Tender is the Love That Sometimes Walks in Hard Boots
Year One, Week Twenty-Four
It is so often easy to see faults in others, but often how difficult to recognize our own. Sometimes those of us who have done the greatest wrong are the first to pass judgement and be blind to justice.
Take for example the story of King David in the Bible. David, though a man after God’s own heart, succumbed to the sin of adultery with Bathsheba. His sin resulted in an unwanted pregnancy and a complicated plot that resulted in the murder of Bathsheba’s husband, Uriah the Hittite. The King tried to make everything right by marrying the woman carrying his illicit child.
Sometime later, Nathan the Prophet went to King David and told him of a poor man who had one little lamb which he dearly loved. A rich man who had a visitor would not sacrifice one of his own lambs but killed the poor man’s only lamb and prepared it as a meal for the visitor. King David was very angry and pronounced judgement on the rich man, until Nathan told David that DAVID himself was the man that had taken Uriah the Hittite’s wife and spoiled her for his own.
This story is found in II Samuel 11-12. It is hard to understand how a blessed King such as David could not see the grievous nature of his own sin but could so easily judge others. Bill Hybels suggests in his book (Who You Are When No One’s Looking: Choosing Consistency, Resisting Compromise) that such lapses in judgement are due to a lack of the fifth of five endangered characteristics of true character—love.
There are so many interpretations of the meaning of love that the word has become marginalized in recent years. People love everything from pets to ice cream to cars while the most important thing of all so often is left out—love for other people.
There is an episode of Leave It to Beaver in which Beaver’s friend Larry Mondello(?) gets his feelings hurt. He wanders around singing, “You only hurt. . .the ones you love.” How often this is true. Hybels identifies two types of love that are paradoxically and ironically visible in some people’s lives.
First, Hybels discussed the tender love that needs development in the lives of hardhearted people. Children raised in the same family often have very different character traits. One child loves to go deer hunting and bring home the prize buck, while the other cries because one of God’s most beautiful creatures has been slaughtered not for food for survival but just to hang a trophy on the wall. One child in a family almost wrecks his car to keep from killing a squirrel or dog in the road, while his sibling tries his best to make the animals a target for his automobile tires, rationalizing that the animals shouldn’t have been there in the first place.
Once on my way to work I passed a girl waiting for the school bus. Her dog was racing down the hill from the opposite side of the road, and I ran over it and killed it before her very eyes. I looked in the rearview mirror and saw the girl getting on the bus, though I couldn’t see the dog anywhere. I turned around and went back, secretly glad the girl was safely on the bus on her way to school so I wouldn’t have to deal with her hysterics. I knocked on the door of the girl’s house and got no answer. I left a note with my phone number asking her parents to call me so I could make restitution for the dog.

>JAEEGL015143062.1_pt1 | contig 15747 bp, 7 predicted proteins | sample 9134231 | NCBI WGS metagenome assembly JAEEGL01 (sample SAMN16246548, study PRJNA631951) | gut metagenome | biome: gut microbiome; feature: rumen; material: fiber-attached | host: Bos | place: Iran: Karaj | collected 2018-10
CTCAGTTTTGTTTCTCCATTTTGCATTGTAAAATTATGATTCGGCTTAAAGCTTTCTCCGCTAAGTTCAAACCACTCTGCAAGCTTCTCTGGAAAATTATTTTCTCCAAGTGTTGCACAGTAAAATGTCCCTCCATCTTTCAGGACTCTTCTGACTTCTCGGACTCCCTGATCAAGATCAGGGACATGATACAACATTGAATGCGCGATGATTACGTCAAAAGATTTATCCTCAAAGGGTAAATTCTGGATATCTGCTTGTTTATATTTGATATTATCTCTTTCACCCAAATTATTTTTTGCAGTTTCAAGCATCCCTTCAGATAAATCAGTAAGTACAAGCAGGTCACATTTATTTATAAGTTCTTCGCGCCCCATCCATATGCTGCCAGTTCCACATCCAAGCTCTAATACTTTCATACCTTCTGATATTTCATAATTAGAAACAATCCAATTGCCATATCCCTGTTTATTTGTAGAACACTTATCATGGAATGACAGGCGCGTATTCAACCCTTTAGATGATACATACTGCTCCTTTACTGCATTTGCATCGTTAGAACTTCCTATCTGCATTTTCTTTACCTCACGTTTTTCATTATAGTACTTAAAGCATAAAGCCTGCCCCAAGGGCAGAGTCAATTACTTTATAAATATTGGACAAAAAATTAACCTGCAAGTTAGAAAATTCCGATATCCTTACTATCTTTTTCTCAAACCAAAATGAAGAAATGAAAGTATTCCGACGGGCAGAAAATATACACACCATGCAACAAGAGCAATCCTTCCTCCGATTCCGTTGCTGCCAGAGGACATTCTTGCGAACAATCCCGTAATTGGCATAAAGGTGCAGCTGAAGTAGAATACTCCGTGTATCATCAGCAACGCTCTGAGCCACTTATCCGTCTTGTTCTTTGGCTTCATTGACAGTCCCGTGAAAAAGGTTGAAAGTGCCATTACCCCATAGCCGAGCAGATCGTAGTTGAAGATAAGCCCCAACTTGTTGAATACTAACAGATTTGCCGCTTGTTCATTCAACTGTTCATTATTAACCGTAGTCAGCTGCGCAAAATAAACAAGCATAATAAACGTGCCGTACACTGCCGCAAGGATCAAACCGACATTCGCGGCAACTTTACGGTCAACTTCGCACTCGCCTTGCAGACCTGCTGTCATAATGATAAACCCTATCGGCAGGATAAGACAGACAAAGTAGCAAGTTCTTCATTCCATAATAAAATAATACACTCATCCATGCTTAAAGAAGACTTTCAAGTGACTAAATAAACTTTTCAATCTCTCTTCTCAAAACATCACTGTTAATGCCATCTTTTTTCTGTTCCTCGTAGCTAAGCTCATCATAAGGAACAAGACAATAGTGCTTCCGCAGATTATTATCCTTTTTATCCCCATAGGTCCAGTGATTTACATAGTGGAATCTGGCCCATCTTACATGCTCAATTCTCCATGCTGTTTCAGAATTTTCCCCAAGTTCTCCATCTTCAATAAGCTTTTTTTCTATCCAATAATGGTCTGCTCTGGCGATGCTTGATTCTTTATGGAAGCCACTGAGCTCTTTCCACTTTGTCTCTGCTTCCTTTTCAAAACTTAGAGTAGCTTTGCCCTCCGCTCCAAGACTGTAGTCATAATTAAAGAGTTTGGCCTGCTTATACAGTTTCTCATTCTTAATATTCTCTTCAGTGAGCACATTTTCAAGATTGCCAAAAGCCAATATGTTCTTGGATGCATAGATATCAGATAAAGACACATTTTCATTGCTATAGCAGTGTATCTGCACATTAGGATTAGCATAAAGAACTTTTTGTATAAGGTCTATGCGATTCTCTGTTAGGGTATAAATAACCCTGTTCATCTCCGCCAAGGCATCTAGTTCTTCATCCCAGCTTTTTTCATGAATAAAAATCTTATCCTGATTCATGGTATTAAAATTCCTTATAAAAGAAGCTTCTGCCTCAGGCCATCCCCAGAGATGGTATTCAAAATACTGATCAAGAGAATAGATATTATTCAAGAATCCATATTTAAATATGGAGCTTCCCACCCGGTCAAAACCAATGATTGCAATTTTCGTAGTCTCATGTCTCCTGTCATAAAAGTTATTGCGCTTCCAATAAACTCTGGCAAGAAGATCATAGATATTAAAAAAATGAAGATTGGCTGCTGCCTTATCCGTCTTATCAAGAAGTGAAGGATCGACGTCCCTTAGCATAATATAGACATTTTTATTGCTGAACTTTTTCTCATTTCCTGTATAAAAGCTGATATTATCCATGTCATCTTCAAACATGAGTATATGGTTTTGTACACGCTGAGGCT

A coworker told me that I was out of my mind, that the dog was on an obvious suicide mission. The parents called me and asked if I could pay for the girl to get another dog. I was not overjoyed to fork over the dough, but at least I could rest in peace knowing that I had done the right thing.
In this example, I exercised tender love for a girl I didn’t even know and wouldn’t recognize if I saw her today and she looked as she did then. But there are many other times that I have been hardhearted with the very ones who love(d) me most. I remember the times I caused my mother to cry just by being hardhearted. With the true, unconditional love of a mother, she would chalk it up to my being “just like my daddy.” Many times the cares of the job and the worries of the world get taken out on my poor wife; though she bears the brunt of my frustrations and insecurities, everything is not her fault, and I actually often feel sorry for her having decided to chain herself in matrimony to a man who is sometimes so selfish and hardhearted.
Being hardhearted is in all of us. It surfaces when we tease others, then say when their feelings get hurt that it was all in fun, just a joke. It surfaces when others are trying to talk to us, and we are wrapped up in our own thoughts and worries and don’t give a sympathetic ear. It surfaces when we think we are better than others. It surfaces when we play favorites and ignore those who most need our attention.
But also in most of us is tenderness. I’ve seen it in the man who bursts into tears when a song reminds him of the mother he mistreated in his youth who is now beyond the weak apology. I’ve also seen it in the man who tortured kittens in his youth, only to have his favorite creature at the end of his life be a cat. It’s there in the supervisor who has compassion on an employee who has made mistakes and poor decisions, remembering the times he did similar unwise things in the early years on the job.
Sometimes we get too busy trying to get ahead to help those around us rise with us. As Old Fezziwig told a young Ebenezer Scrooge in the 1984 movie A Christmas Carol, “What a difference it makes, Ebenezer, to travel the rough road of life with the right female to help bear the burden. . .” In many instances, the word “female” could be substituted with “mentor”, “adviser”, “friend,” “confidant”, and the list could go on and on.
How easy it is to recite, but so hard to carry out, the words of the Golden Rule found in Matthew 7:12: “. . . whatsoever ye would that men should do to you, do you even so to them. . .” This is what we must do to evidence the second type of love that is often paradoxically visible in people’s lives, the topic of next week’s discussion.
Historians will record 2018 as the second year in a row of a balanced budget for Union County; likely the most significant legislative accomplishment of the County Commission in a generation. Union County’s budget is one of the most important pieces of public policy the Commission enacts every year.
My husband's widowed mother married her former brother-in-law in our living room. Uncle Charlie had hurt his leg putting down our well on the property of what was to be our new home, closer to my husband's work. The minister said it wasn't written anywhere that you had to stand to be married. We were all seated.
Back to the well. The water table was high at the new place. We didn't need to drill a well, Uncle Charlie said. He would help us pound down a well. It was cheaper to do than drilling a well. The three of us could do it.